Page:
Would JFK be JFK today?

Tomorrow is the 50th anniversary of the John F. Kennedy assassination, a part of history so devastating that everybody who was alive then remembers where they were.

I was in Catholic school art class, where we were making Thanksgiving turkeys from construction paper, when the principal, Sister Pascal came on the PA system to tell us the President had been shot. We stopped what we were doing and knelt on the floor to say prayers, only to learn minutes later that they had been futile. I remember stepping off the school bus that afternoon and finding my mother and several neighbors heartbroken and sobbing. Later, our family would cluster around our one black and white television to watch the unrelenting news coverage and funeral events. My siblings and I, despite secretly missing Popeye and the Flintstones, were aware on some level that our nation had changed forever.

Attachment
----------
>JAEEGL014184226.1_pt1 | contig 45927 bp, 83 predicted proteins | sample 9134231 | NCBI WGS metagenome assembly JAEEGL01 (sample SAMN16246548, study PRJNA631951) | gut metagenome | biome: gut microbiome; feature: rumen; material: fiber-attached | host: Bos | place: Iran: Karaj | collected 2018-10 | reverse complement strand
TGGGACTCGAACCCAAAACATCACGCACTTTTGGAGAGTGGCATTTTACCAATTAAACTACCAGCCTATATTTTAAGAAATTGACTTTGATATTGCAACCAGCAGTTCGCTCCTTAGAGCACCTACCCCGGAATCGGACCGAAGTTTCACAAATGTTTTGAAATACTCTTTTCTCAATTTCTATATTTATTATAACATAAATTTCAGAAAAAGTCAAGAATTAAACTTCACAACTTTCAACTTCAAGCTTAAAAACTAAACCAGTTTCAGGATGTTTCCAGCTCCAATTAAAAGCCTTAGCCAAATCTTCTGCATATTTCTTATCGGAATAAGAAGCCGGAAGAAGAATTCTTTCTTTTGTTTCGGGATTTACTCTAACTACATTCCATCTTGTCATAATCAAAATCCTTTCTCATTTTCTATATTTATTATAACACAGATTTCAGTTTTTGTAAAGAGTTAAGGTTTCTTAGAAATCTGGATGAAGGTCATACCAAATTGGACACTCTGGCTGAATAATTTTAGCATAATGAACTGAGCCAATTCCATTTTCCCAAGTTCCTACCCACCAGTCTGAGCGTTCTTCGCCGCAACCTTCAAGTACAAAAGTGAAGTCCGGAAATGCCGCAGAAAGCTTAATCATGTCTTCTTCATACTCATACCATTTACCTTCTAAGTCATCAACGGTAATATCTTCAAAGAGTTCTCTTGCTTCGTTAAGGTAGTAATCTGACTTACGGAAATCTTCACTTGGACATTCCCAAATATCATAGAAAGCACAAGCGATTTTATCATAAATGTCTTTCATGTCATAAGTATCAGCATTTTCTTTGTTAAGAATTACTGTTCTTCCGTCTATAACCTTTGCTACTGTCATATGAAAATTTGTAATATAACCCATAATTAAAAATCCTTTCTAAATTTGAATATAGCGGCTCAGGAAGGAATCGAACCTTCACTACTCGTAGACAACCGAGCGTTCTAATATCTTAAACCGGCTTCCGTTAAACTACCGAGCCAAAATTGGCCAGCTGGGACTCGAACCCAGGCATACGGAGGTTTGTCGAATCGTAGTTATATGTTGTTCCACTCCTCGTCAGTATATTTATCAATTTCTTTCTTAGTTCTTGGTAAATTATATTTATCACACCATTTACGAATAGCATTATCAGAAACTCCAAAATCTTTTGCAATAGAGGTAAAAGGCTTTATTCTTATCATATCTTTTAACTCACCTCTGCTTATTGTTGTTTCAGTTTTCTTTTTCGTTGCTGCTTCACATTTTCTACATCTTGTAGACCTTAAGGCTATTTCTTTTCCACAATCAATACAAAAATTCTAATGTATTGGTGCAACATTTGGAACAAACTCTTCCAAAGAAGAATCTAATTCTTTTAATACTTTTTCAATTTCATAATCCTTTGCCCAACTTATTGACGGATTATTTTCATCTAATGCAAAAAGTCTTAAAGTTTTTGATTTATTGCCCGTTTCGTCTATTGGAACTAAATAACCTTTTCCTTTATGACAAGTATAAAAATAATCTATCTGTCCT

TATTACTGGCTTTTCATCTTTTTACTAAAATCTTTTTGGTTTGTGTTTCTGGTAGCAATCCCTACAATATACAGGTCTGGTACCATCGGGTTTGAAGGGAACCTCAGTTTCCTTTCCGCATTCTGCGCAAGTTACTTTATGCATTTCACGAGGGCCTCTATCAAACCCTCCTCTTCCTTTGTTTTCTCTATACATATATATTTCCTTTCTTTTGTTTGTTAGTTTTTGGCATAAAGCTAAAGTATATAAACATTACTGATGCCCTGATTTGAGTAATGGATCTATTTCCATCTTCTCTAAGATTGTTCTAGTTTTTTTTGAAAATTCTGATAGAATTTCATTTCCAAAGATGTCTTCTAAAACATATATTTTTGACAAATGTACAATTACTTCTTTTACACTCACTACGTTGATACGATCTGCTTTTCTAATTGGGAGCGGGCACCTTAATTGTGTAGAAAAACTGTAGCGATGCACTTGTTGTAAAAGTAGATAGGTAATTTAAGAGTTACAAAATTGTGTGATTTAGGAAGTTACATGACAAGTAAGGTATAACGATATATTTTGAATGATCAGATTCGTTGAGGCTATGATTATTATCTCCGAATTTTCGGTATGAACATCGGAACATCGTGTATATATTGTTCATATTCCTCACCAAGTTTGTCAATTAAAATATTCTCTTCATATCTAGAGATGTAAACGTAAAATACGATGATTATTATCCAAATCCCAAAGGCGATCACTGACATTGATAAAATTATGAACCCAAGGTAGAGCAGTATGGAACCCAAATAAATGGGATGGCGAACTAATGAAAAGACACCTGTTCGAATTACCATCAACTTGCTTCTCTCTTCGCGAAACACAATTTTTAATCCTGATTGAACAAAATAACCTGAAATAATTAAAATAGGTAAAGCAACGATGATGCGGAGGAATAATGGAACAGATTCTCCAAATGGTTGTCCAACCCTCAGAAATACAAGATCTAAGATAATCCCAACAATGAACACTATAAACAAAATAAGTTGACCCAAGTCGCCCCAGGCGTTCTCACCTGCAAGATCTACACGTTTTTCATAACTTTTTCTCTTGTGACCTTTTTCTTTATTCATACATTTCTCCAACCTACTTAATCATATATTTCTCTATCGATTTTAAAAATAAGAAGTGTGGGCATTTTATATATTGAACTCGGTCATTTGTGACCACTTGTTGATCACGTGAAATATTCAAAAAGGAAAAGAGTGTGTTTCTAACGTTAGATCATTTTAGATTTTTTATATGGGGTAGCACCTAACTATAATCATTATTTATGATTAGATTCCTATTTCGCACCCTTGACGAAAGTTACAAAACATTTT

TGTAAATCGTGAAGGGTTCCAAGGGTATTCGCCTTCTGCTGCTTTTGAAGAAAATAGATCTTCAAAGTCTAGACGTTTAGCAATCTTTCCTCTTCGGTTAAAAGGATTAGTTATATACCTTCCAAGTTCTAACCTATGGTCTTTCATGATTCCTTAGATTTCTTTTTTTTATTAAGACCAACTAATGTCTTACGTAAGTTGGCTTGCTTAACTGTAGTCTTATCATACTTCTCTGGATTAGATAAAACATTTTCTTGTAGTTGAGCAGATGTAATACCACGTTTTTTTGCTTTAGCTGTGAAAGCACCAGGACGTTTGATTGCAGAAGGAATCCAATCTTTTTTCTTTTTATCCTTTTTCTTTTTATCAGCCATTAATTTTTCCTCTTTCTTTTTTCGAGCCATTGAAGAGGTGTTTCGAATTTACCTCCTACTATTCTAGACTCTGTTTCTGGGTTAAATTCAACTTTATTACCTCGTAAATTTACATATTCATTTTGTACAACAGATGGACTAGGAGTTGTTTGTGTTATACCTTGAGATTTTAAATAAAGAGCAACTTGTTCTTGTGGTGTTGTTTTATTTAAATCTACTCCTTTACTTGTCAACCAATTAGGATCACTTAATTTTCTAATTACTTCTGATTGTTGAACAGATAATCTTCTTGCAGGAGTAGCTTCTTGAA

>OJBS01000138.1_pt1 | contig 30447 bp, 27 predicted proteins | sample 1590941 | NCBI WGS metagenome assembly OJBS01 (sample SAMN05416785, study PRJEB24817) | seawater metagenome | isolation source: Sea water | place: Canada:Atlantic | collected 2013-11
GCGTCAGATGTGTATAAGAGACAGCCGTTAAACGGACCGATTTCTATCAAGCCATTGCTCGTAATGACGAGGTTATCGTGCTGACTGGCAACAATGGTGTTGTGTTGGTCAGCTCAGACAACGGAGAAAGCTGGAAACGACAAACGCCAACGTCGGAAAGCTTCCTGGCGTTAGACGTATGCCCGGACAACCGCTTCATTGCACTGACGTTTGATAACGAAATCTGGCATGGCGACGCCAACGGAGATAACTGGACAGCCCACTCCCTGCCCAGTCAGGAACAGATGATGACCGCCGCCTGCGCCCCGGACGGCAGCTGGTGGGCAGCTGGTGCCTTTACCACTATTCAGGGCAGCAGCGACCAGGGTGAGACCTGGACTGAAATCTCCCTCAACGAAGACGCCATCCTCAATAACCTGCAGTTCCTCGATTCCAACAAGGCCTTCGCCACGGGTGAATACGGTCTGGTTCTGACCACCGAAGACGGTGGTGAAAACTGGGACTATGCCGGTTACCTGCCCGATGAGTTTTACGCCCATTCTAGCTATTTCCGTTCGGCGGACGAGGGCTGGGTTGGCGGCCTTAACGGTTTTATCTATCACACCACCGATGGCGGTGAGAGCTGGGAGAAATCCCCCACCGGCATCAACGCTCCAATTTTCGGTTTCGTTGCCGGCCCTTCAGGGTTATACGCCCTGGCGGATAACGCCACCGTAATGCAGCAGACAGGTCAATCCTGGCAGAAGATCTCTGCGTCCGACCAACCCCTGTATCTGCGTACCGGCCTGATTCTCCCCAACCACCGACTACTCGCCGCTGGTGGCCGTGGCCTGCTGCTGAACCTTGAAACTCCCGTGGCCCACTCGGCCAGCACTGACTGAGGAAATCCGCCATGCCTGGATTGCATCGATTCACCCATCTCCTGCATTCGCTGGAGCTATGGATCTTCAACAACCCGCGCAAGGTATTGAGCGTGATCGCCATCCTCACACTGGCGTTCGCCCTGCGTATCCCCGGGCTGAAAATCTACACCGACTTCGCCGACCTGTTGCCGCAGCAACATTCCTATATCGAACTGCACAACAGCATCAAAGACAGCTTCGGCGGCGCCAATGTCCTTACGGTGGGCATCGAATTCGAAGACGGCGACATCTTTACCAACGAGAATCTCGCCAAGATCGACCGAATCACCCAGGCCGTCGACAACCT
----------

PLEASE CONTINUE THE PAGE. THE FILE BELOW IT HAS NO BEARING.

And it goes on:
In the ensuing decades, as one politician after another failed to measure up to Jack and Bobby and Watergate made the press less deferential to elected officials, many would mourn for the Kennedy era when we were more hopeful and innocent and our country seemed so full of promise. But how long would the high have lasted if JFK or Bobby had lived? Over time, new information would become public about JFK’s affairs with mafia moll Judith Exener, Marilyn Monroe, intern Mimi Alford and many others….affairs that were known about but never publicized out of deference to the commander-in-chief. One commentator referred to the press of that era as a “Victorian gentleman” who looked the other way when public figures engaged in extramarital flings.